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Malcolm Middleton
Waxing Gibbous Daniel Ross , May 26th, 2009 07:50

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Because Waxing Gibbous is reputedly Malcolm Middleton's last solo LP for quite some time, you'd expect some sort of parting message, a farewell, a sign-off. And so it appears to be — a glorious 'Fuck off. Can't be fucked.' Which is in no way a bad thing: hasn't most of his career, whether in Arab Strap or on his own, been a series of statements that amount to an almighty two fingered salute? Middleton has proved to be nothing if not a man obsessed with valorising himself. Desperate to be worthy yet self-deprecatingly convinced that he's not, this struggle has informed the work of other confused tykes such as Jeffrey Lewis, but rather better suits Middleton's dour delivery.

Waxing Gibbous begins with Middleton's strongest ever single, 'Red Travellin' Socks'. A breezy, brisk and flying paean to change and not changing that's oddly in the vein of the Travelling Wilburys, heartening in its gruff harmonies and infinite chug. His 'Bat Out Of Hell', if you will. Of course, that can't-be-fucked attitude doesn't seem apparent amongst the Springsteen pomp and bristle, but Middleon's typically self-chastising words paint a dark reflection to the music. "I'm out of money and I'm sick of these songs… I need to get back where I belong," he sings. When he's knocked his material in the past, such as in the celestially excellent 'Devil And The Angel', it's been from the perspective of others, in that case Beelzebub visiting Middleton in bed and telling him that his songs are shite, but this time Middleton is turning the negativity inwards.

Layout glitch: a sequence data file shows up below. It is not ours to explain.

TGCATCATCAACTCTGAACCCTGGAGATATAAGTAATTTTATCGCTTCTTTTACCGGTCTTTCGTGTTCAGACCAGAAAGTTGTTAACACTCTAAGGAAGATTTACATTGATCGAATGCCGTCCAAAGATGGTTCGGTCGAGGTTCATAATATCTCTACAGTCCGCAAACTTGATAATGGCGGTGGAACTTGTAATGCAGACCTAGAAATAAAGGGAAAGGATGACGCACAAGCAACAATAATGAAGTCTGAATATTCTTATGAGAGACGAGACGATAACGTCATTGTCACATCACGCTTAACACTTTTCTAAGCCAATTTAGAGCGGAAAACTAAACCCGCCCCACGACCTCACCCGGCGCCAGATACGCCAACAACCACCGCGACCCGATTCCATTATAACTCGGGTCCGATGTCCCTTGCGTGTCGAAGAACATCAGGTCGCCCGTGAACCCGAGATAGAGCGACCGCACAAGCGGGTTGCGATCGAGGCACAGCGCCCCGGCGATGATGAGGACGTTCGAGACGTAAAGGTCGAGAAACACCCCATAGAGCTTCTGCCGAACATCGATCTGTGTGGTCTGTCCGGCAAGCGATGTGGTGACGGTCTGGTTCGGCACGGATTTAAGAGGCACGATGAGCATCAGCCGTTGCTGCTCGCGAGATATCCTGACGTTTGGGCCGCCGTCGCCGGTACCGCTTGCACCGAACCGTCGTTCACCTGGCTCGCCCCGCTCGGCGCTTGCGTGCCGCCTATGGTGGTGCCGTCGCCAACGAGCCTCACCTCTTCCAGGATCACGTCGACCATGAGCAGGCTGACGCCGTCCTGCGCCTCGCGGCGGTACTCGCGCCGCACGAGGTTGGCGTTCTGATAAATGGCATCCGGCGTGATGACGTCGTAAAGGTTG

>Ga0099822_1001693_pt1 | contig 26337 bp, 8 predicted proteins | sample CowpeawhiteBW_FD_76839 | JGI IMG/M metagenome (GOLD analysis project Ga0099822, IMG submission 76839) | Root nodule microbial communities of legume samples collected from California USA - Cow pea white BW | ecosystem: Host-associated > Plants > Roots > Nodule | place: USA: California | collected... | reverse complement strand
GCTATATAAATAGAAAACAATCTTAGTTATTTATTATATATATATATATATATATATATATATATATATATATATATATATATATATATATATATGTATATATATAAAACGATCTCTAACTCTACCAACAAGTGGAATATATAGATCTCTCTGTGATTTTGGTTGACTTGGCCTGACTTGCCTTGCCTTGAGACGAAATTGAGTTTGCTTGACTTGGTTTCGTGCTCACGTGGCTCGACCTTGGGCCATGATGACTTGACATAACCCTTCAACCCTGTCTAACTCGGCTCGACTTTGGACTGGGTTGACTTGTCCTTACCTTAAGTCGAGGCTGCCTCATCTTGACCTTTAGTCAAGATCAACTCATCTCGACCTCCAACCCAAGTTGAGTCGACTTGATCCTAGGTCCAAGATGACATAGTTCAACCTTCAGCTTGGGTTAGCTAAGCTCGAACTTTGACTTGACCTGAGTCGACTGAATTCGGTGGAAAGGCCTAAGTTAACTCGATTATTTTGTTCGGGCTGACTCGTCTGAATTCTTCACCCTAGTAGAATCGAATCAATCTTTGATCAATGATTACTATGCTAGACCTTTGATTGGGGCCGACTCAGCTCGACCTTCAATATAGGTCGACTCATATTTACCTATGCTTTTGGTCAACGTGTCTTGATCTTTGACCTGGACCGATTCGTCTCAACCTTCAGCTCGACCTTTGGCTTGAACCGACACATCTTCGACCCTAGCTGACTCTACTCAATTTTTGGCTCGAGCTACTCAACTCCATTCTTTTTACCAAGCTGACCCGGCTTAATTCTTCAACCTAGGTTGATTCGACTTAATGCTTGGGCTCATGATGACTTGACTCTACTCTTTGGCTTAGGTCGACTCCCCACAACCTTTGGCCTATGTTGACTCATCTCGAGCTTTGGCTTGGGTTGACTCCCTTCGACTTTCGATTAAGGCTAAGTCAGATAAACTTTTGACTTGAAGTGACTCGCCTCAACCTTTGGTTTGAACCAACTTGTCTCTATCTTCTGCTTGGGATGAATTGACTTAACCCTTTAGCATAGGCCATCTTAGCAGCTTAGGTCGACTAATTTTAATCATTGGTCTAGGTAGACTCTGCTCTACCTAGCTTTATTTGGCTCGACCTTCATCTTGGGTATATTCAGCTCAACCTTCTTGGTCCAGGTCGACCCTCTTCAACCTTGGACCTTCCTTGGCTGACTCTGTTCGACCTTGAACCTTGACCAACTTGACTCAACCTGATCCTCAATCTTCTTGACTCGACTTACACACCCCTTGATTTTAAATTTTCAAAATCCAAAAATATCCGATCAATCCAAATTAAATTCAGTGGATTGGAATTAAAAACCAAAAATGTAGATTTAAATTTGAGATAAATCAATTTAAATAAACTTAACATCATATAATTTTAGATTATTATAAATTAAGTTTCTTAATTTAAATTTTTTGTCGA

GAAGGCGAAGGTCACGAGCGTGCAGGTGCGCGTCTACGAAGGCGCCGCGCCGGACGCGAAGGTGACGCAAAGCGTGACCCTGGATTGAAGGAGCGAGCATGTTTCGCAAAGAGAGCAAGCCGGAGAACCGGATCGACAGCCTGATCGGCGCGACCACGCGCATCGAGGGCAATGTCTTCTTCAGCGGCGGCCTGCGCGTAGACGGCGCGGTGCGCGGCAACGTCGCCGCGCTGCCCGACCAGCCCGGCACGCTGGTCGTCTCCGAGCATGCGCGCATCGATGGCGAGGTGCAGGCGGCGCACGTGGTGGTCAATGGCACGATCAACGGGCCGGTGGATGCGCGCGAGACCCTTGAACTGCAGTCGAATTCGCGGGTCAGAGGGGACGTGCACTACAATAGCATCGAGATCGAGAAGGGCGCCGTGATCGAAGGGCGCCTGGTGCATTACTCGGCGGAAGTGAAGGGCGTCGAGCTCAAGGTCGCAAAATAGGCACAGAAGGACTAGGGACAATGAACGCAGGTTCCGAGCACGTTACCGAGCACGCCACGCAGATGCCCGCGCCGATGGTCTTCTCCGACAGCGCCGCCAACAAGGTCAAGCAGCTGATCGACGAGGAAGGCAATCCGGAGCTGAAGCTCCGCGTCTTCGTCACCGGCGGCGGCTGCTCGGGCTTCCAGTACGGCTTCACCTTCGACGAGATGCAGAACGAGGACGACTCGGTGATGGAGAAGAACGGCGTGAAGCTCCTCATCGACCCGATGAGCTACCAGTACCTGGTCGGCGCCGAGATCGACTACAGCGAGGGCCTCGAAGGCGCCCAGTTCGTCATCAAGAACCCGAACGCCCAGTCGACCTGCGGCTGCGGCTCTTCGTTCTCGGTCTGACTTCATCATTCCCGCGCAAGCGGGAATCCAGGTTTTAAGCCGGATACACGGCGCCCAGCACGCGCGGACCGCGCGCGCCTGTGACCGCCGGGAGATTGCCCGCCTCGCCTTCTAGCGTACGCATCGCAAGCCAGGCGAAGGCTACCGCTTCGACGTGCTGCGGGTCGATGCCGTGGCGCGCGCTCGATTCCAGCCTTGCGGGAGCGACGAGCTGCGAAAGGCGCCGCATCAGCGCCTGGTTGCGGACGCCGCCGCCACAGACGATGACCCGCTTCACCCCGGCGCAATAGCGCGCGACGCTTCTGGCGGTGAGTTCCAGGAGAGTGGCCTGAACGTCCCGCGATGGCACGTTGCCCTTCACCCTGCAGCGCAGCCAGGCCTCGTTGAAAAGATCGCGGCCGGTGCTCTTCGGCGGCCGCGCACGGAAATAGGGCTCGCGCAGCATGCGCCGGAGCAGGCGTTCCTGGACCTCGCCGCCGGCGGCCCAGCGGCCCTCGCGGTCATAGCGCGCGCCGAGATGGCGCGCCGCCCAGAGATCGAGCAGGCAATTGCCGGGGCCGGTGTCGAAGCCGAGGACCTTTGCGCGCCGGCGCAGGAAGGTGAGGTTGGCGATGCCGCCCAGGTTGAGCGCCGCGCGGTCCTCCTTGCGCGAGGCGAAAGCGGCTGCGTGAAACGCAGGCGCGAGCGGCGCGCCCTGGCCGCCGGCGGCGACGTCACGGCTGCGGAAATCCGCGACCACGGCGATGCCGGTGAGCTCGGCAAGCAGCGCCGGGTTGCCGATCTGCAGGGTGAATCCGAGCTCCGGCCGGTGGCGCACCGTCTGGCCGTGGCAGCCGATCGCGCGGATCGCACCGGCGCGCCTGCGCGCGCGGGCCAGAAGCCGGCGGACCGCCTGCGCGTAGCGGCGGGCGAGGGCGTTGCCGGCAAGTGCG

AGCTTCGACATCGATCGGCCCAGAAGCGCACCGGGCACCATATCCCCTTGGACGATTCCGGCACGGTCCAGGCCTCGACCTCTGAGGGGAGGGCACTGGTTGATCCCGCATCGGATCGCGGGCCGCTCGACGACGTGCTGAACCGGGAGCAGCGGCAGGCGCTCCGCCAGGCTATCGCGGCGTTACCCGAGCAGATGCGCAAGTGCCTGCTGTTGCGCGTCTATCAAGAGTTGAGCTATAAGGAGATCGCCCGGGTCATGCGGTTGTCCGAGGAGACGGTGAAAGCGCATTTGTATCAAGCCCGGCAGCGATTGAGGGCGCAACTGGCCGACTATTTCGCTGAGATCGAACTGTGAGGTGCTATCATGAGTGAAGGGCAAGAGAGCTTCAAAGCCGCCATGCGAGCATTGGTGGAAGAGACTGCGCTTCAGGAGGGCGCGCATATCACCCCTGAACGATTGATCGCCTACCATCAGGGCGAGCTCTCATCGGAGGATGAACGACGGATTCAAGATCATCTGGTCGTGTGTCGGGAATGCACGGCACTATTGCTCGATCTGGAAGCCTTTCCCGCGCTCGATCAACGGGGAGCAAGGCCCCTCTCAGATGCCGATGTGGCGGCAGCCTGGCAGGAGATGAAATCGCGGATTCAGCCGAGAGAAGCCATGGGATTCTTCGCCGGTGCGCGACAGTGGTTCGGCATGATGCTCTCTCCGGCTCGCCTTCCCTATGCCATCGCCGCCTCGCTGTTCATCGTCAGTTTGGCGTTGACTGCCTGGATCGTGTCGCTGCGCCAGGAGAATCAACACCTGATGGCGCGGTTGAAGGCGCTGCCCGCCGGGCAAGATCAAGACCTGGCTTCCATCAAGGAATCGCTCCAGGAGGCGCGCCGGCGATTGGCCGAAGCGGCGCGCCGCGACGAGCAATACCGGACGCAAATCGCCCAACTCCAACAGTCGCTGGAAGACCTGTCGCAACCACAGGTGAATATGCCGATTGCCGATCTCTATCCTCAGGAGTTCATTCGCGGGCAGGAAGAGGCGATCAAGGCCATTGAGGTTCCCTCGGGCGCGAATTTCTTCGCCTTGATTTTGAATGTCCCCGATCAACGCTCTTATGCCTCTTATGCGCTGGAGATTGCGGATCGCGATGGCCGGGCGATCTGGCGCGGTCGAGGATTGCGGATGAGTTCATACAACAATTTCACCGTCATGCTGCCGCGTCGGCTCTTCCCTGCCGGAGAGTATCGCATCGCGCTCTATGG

Of course, it could be false modesty, but that seems unlikely given the forceful and constant reference Middleton makes to his own perceived inadequacies. When, on 'Ballad Of Fuck All', he whines of "dying softly" and other such baggage, we can see that the concerns of artistic integrity have not only become magnified, they've mutated into existential worries as well. What a time to leave the game, Malcy! Things are starting to get really interesting. That much of this new found focus on 'the biggies' of life is accompanied by a renewed sonic palette is a double frustration, because the wispy and relentlessly bleak crushing of man-made electronics is beautifully balanced with his now almost-virtuosic strumming.

But that doesn't matter on the album's closing track. 'Made Up Your Mind' is a delicate ballad with balls, the likes of which seem effortless in Middleton's hands. Cruising he may be, but lines like "I've not given you all I've got" make his decision to abandon the solo craft for the meantime seem all the more inexplicable. If the material he hasn't yet given us takes shape in another project then that's fine, but his first five solo LPs have given us so much that any other incarnation will seem slightly alien. Until that happens, Malcolm Middleton apparently can't give two hoots about how we feel about all this. Well, some of us could give a fuck - and want some more.

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